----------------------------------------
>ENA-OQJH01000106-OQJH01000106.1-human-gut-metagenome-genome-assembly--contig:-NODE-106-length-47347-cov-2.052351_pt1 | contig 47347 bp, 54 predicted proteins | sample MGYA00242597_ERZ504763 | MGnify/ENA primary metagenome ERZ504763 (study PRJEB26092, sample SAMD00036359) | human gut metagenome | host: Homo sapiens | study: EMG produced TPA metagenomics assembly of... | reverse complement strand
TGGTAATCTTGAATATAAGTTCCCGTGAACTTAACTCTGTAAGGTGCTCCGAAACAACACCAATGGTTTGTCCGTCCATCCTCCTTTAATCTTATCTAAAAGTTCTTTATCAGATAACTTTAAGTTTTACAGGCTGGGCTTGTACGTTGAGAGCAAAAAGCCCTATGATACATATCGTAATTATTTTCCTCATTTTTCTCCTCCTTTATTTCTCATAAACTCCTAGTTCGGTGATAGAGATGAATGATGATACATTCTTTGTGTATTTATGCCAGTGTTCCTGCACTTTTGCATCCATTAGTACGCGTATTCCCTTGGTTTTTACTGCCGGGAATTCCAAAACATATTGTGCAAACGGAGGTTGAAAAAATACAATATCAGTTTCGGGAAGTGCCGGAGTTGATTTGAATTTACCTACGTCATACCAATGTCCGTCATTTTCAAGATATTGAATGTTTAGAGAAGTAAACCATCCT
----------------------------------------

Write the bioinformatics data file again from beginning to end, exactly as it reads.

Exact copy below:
>ENA-OQJH01000106-OQJH01000106.1-human-gut-metagenome-genome-assembly--contig:-NODE-106-length-47347-cov-2.052351_pt1 | contig 47347 bp, 54 predicted proteins | sample MGYA00242597_ERZ504763 | MGnify/ENA primary metagenome ERZ504763 (study PRJEB26092, sample SAMD00036359) | human gut metagenome | host: Homo sapiens | study: EMG produced TPA metagenomics assembly of... | reverse complement strand
TGGTAATCTTGAATATAAGTTCCCGTGAACTTAACTCTGTAAGGTGCTCCGAAACAACACCAATGGTTTGTCCGTCCATCCTCCTTTAATCTTATCTAAAAGTTCTTTATCAGATAACTTTAAGTTTTACAGGCTGGGCTTGTACGTTGAGAGCAAAAAGCCCTATGATACATATCGTAATTATTTTCCTCATTTTTCTCCTCCTTTATTTCTCATAAACTCCTAGTTCGGTGATAGAGATGAATGATGATACATTCTTTGTGTATTTATGCCAGTGTTCCTGCACTTTTGCATCCATTAGTACGCGTATTCCCTTGGTTTTTACTGCCGGGAATTCCAAAACATATTGTGCAAACGGAGGTTGAAAAAATACAATATCAGTTTCGGGAAGTGCCGGAGTTGATTTGAATTTACCTACGTCATACCAATGTCCGTCATTTTCAAGATATTGAATGTTTAGAGAAGTAAACCATCCT